Zambia’s greatest footballers of all time

 Zambia’s greatest footballers of all time

By Sports Writer
Zambia has produced immense footballing talent over the years, starting from long before the tragic plane crash that wiped away an entire team in April 1993.

As a country, the national football team may not have reached the heights of North African and West African giants like Egypt, Ghana, or Cameroon, but on an individual level, Zambia prides in some of the best players in the continent.

We look back to the greatest ever footballers to don the green colors of Chipolopolo, the nickname of the Zambian football national team. With the resumption of the Zambian Premier League, Betway gives you a chance to bet on all the remaining matches.

#1. Godfrey Chitalu
Godfrey Chitalu is the undisputed greatest footballer from Zambia, holding the record for the highest number of goals scored in a calendar year.

Born in October 1947, he is remembered by the current generation as a coach of the national team, but his records on the pitch stand to date.

His controversial record of 116 goals in 1972 beats both Germany’s Gerd Muller and Argentinian Lionel Messi, although FIFA disputed the African’s record as unofficial.

Chitalu won the Zambian Footballer of the Year award five times and was featured among the top 200 African players over the last 50 years in 2006.

He took to coaching after hanging his boots, taking charge of Chipolopolo, before perishing in the ill-fated plane crash on 27 April 1993.

#2. Alex Chola
Alex Chola is Zambia’s second-highest goal scorer after the legendary Godfrey Chitalu, and interestingly, he followed the same path from playing to coaching in his native country.

As a teenager, he played for Solbena F.C before rising to play for Division 2 side Mufulira Blackpool in 1974. He was voted Zambian Footballer of the Year in 1976, then playing for Zambian Powerhouse Power Dynamos.

Upon retiring from playing football, he took to coaching where he managed Power Dynamos, winning the coach of the year in 1992. He died in 1993 in the fatal plane crash that killed the Zambian national team.

#3. Kalusha Bwalya
Kalusha Bwalya or King Kalu is not a new name in African football, let alone in Zambian football. He is one of the most-capped players in Zambia and the third-highest scorer for Chipolopolo behind Chitalu and Chola.

In 1988, he won the African Footballer of the Year award, underlining his dominance on the continental scene, as well as domestic football. He went on to be nominated for the 1996 FIFA World Player of the Year, emerging 12th overall, despite playing an entire season for a non-European side.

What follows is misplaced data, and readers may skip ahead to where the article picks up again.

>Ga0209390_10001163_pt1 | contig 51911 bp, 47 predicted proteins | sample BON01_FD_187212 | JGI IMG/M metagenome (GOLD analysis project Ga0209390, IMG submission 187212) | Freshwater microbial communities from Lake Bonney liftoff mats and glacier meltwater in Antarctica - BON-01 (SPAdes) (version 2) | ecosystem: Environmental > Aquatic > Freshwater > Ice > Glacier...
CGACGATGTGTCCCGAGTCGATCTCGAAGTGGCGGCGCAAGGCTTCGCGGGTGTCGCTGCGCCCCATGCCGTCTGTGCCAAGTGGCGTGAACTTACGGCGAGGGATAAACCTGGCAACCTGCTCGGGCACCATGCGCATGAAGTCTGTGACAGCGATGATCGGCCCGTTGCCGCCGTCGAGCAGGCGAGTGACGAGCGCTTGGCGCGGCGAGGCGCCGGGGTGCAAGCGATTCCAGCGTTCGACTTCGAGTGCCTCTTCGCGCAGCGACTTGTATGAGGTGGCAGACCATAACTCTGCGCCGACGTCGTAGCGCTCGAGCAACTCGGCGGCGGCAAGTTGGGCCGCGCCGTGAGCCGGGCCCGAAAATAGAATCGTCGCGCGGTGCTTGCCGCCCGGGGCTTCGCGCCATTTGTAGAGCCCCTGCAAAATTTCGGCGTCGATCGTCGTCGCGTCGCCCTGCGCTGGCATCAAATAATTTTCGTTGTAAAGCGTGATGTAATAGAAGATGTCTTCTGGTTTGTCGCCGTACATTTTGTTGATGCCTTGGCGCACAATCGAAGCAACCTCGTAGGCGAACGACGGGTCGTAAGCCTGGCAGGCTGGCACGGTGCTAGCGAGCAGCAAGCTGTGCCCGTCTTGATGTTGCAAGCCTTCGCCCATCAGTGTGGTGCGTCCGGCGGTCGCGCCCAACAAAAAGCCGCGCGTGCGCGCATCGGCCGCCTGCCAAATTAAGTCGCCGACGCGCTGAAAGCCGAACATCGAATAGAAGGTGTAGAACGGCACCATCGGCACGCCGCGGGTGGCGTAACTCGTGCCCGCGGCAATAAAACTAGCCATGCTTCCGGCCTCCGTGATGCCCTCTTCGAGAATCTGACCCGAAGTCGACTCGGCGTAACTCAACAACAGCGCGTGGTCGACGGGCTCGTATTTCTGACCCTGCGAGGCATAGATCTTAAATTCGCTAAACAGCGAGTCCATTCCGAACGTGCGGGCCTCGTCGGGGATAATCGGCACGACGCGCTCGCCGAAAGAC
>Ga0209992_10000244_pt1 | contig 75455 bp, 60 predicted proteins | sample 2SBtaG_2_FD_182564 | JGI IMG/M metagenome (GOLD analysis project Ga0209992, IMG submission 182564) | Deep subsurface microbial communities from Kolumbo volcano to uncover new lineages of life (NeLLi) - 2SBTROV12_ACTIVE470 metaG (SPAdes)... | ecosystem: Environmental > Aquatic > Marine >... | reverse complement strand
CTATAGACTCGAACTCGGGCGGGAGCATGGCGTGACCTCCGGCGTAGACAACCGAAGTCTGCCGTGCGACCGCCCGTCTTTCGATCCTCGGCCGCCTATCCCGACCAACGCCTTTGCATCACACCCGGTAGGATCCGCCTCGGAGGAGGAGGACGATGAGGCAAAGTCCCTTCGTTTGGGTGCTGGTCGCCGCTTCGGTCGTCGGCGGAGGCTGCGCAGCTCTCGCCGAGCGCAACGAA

He retired as a player to start a coaching career, but he did not last long before he became the President of the Football Association of Zambia.

#4. Dick Chama
The late Dick Chama was born on 11 February 1946. He played as a central defender for the Zambia national football team, where he developed a reputation as one of the best defenders in the continent.

He marshaled the defense alongside Dickson Makwaza in Zambia’s maiden appearance in the Africa Cup of Nations in 1974, where he was nominated for the CAF team of the tournament. A year later, he won the Zambian Sportsman of the Year award.

He retired to start a coaching career at club level before trying his hand in the national team. He died on 21 March 2006, aged 60. He remains one of the best players Zambia has ever produced.

#5. Christopher Katongo
Katongo is the only active player to feature in this list. He currently plays for Green Buffaloes in the Zambian Premier League, and an essential part of the national team.

He won the BBC African Player of the Year award in 2012 after a strong AFCON Championship, where he scored crucial goals for Chipolopolo.

He was a standout player in the side that secured the 2012 Africa Cup of Nations, making it to the team of the tournament.

Zambian football is back, and you can bet on premier league matches with Betway for all remaining fixtures.


The Independent Observer

John Sakala is a Journalist yearning for independent journalism

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